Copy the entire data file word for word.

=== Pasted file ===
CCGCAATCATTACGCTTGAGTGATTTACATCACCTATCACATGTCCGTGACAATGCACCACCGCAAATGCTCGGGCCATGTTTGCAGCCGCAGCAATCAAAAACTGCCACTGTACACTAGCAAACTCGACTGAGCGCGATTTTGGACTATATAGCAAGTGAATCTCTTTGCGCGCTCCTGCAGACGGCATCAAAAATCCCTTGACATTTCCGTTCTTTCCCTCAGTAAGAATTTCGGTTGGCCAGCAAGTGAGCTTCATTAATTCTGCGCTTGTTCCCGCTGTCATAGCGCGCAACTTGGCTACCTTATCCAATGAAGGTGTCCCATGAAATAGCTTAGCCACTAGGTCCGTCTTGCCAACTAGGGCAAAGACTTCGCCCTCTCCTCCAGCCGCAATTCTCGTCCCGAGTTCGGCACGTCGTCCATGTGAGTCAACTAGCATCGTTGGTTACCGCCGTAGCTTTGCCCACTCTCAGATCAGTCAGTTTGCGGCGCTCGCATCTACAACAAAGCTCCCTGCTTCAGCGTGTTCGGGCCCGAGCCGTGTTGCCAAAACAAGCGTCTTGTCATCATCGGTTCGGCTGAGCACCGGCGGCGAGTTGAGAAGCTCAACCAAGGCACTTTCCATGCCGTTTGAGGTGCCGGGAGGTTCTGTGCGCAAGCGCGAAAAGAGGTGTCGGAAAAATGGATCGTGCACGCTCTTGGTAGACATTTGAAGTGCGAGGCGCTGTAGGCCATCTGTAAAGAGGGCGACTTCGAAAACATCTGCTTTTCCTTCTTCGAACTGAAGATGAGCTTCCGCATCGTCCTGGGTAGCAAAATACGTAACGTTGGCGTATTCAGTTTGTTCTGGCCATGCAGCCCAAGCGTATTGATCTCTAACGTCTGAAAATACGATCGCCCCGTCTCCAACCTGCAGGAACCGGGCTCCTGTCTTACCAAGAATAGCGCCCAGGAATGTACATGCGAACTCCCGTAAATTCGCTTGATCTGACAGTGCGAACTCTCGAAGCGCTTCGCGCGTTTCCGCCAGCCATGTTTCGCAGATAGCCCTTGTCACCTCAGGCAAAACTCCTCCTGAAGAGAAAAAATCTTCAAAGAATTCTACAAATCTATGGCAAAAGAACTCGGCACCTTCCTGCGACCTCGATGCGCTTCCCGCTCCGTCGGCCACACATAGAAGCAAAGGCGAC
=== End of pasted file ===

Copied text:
CCGCAATCATTACGCTTGAGTGATTTACATCACCTATCACATGTCCGTGACAATGCACCACCGCAAATGCTCGGGCCATGTTTGCAGCCGCAGCAATCAAAAACTGCCACTGTACACTAGCAAACTCGACTGAGCGCGATTTTGGACTATATAGCAAGTGAATCTCTTTGCGCGCTCCTGCAGACGGCATCAAAAATCCCTTGACATTTCCGTTCTTTCCCTCAGTAAGAATTTCGGTTGGCCAGCAAGTGAGCTTCATTAATTCTGCGCTTGTTCCCGCTGTCATAGCGCGCAACTTGGCTACCTTATCCAATGAAGGTGTCCCATGAAATAGCTTAGCCACTAGGTCCGTCTTGCCAACTAGGGCAAAGACTTCGCCCTCTCCTCCAGCCGCAATTCTCGTCCCGAGTTCGGCACGTCGTCCATGTGAGTCAACTAGCATCGTTGGTTACCGCCGTAGCTTTGCCCACTCTCAGATCAGTCAGTTTGCGGCGCTCGCATCTACAACAAAGCTCCCTGCTTCAGCGTGTTCGGGCCCGAGCCGTGTTGCCAAAACAAGCGTCTTGTCATCATCGGTTCGGCTGAGCACCGGCGGCGAGTTGAGAAGCTCAACCAAGGCACTTTCCATGCCGTTTGAGGTGCCGGGAGGTTCTGTGCGCAAGCGCGAAAAGAGGTGTCGGAAAAATGGATCGTGCACGCTCTTGGTAGACATTTGAAGTGCGAGGCGCTGTAGGCCATCTGTAAAGAGGGCGACTTCGAAAACATCTGCTTTTCCTTCTTCGAACTGAAGATGAGCTTCCGCATCGTCCTGGGTAGCAAAATACGTAACGTTGGCGTATTCAGTTTGTTCTGGCCATGCAGCCCAAGCGTATTGATCTCTAACGTCTGAAAATACGATCGCCCCGTCTCCAACCTGCAGGAACCGGGCTCCTGTCTTACCAAGAATAGCGCCCAGGAATGTACATGCGAACTCCCGTAAATTCGCTTGATCTGACAGTGCGAACTCTCGAAGCGCTTCGCGCGTTTCCGCCAGCCATGTTTCGCAGATAGCCCTTGTCACCTCAGGCAAAACTCCTCCTGAAGAGAAAAAATCTTCAAAGAATTCTACAAATCTATGGCAAAAGAACTCGGCACCTTCCTGCGACCTCGATGCGCTTCCCGCTCCGTCGGCCACACATAGAAGCAAAGGCGAC